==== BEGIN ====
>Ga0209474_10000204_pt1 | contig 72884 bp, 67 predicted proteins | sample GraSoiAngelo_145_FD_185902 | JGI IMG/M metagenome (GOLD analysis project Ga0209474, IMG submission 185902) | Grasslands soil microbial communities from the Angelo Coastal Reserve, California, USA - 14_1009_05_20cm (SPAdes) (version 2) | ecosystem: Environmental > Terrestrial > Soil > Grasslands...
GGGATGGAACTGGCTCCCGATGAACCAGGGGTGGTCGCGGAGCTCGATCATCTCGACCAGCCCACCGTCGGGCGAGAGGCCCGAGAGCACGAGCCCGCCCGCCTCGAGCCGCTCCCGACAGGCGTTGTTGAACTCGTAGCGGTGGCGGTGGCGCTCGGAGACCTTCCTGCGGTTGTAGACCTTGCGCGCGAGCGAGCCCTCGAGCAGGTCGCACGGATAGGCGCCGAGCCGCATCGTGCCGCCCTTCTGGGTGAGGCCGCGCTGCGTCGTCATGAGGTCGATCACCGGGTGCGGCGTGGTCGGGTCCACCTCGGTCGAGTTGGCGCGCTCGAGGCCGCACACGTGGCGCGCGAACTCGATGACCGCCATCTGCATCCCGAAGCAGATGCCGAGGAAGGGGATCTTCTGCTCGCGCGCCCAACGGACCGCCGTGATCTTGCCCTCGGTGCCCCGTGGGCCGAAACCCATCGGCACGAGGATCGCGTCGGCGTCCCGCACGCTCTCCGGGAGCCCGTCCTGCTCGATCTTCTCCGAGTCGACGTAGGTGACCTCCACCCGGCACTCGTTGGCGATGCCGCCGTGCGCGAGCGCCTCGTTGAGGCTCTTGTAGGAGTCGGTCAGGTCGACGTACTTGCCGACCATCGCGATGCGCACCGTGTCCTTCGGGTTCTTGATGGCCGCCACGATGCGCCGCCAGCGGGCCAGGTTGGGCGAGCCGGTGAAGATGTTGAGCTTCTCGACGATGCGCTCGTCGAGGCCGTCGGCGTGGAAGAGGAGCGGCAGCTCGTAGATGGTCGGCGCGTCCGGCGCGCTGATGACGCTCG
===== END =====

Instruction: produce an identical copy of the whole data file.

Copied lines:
>Ga0209474_10000204_pt1 | contig 72884 bp, 67 predicted proteins | sample GraSoiAngelo_145_FD_185902 | JGI IMG/M metagenome (GOLD analysis project Ga0209474, IMG submission 185902) | Grasslands soil microbial communities from the Angelo Coastal Reserve, California, USA - 14_1009_05_20cm (SPAdes) (version 2) | ecosystem: Environmental > Terrestrial > Soil > Grasslands...
GGGATGGAACTGGCTCCCGATGAACCAGGGGTGGTCGCGGAGCTCGATCATCTCGACCAGCCCACCGTCGGGCGAGAGGCCCGAGAGCACGAGCCCGCCCGCCTCGAGCCGCTCCCGACAGGCGTTGTTGAACTCGTAGCGGTGGCGGTGGCGCTCGGAGACCTTCCTGCGGTTGTAGACCTTGCGCGCGAGCGAGCCCTCGAGCAGGTCGCACGGATAGGCGCCGAGCCGCATCGTGCCGCCCTTCTGGGTGAGGCCGCGCTGCGTCGTCATGAGGTCGATCACCGGGTGCGGCGTGGTCGGGTCCACCTCGGTCGAGTTGGCGCGCTCGAGGCCGCACACGTGGCGCGCGAACTCGATGACCGCCATCTGCATCCCGAAGCAGATGCCGAGGAAGGGGATCTTCTGCTCGCGCGCCCAACGGACCGCCGTGATCTTGCCCTCGGTGCCCCGTGGGCCGAAACCCATCGGCACGAGGATCGCGTCGGCGTCCCGCACGCTCTCCGGGAGCCCGTCCTGCTCGATCTTCTCCGAGTCGACGTAGGTGACCTCCACCCGGCACTCGTTGGCGATGCCGCCGTGCGCGAGCGCCTCGTTGAGGCTCTTGTAGGAGTCGGTCAGGTCGACGTACTTGCCGACCATCGCGATGCGCACCGTGTCCTTCGGGTTCTTGATGGCCGCCACGATGCGCCGCCAGCGGGCCAGGTTGGGCGAGCCGGTGAAGATGTTGAGCTTCTCGACGATGCGCTCGTCGAGGCCGTCGGCGTGGAAGAGGAGCGGCAGCTCGTAGATGGTCGGCGCGTCCGGCGCGCTGATGACGCTCG